The Los Angeles Police Deparment said Thursday it would hold several hearings to collect public opinion -- about when video recorded by officers’ body-worn cameras should be made public.
The LAPD has generally refused to release its video absent a court order, but Chief Charlie Beck has said there are times when showing video of a critical incident - like a police shooting - could be helpful to the public’s understanding.
“There are so many interests that have to be balanced here,” Beck said.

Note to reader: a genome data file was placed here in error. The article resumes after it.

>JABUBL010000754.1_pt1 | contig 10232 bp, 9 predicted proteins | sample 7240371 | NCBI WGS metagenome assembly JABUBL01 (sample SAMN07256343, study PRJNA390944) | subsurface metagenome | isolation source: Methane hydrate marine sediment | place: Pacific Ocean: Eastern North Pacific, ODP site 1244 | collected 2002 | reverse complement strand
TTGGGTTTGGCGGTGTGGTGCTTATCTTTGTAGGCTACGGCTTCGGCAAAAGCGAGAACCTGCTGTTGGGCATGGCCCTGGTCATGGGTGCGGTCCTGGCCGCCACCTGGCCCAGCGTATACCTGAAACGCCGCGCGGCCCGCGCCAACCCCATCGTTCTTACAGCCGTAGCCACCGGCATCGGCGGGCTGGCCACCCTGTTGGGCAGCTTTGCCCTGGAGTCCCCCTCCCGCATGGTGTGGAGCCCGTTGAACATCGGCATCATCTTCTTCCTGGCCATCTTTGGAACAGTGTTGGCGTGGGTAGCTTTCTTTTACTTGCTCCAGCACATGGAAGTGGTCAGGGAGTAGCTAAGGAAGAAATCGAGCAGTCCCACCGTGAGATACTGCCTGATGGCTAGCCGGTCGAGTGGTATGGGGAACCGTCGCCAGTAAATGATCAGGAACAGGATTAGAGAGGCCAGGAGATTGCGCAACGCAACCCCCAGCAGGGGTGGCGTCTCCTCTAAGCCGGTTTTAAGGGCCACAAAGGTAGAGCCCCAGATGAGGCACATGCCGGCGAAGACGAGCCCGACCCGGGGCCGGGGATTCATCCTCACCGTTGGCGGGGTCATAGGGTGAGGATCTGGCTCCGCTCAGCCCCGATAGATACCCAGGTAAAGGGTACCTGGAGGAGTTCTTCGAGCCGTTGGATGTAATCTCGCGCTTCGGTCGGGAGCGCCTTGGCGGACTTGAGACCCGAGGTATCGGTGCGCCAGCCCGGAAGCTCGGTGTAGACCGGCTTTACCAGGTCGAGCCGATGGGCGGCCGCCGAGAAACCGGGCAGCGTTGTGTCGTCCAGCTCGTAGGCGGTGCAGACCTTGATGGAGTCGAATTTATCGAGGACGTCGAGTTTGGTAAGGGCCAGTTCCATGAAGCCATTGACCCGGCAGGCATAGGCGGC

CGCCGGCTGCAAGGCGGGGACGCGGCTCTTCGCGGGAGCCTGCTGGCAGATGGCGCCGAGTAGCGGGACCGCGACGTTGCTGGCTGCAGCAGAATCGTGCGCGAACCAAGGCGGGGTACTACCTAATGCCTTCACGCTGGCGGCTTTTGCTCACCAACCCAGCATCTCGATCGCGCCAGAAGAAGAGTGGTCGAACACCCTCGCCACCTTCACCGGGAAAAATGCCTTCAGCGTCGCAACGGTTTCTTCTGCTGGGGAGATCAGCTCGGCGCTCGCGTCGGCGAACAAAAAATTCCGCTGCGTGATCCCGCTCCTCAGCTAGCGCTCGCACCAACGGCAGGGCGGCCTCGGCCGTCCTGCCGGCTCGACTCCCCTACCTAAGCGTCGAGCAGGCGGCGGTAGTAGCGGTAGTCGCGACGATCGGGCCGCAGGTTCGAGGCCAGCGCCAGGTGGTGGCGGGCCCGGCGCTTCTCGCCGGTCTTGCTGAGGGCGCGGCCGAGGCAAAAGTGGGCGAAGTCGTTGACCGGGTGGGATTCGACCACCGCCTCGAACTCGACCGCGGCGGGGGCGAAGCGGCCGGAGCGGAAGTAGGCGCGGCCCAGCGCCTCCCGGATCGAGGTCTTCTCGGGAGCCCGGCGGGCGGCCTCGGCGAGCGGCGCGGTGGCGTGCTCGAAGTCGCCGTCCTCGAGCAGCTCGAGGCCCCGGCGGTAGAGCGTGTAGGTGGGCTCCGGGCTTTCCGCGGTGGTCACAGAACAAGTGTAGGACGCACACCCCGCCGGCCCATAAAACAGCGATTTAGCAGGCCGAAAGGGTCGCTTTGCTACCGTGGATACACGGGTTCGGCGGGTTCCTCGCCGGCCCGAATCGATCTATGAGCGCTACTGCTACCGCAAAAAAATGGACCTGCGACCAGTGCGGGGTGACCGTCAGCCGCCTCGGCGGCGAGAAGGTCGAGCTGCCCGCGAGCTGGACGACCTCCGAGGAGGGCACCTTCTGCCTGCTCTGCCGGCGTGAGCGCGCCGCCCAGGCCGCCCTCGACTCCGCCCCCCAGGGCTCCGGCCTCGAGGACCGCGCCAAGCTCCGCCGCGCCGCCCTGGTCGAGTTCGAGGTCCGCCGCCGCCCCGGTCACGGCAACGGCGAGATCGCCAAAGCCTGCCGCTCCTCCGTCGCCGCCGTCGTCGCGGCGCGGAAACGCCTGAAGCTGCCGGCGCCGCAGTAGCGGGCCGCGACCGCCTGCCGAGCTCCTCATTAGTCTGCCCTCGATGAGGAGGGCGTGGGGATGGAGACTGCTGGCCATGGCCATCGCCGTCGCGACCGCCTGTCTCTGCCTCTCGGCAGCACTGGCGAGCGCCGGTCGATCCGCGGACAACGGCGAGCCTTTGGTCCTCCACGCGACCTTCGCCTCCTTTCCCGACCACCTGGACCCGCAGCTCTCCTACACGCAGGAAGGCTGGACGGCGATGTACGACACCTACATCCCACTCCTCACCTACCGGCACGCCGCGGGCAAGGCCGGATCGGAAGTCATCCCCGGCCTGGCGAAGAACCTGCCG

“There’s the civil liability interests, the criminal liability interests, the interests of victims, the public’s need and right to know,” he said.
Police Commission president Matt Johnson said the public comments will be compiled by researchers and will be used to craft a new video policy.
“It’s our mission to get this policy right, and in doing so, we are reaching out to the public,” Johnson said.
The LAPD is in the process of buying enough body worn cameras to equip virtually every patrol officer by the end of the summer.
Johnson said he hopes the new policy will be approved around the same time.
-- Eric Leonard (@LeonardFiles)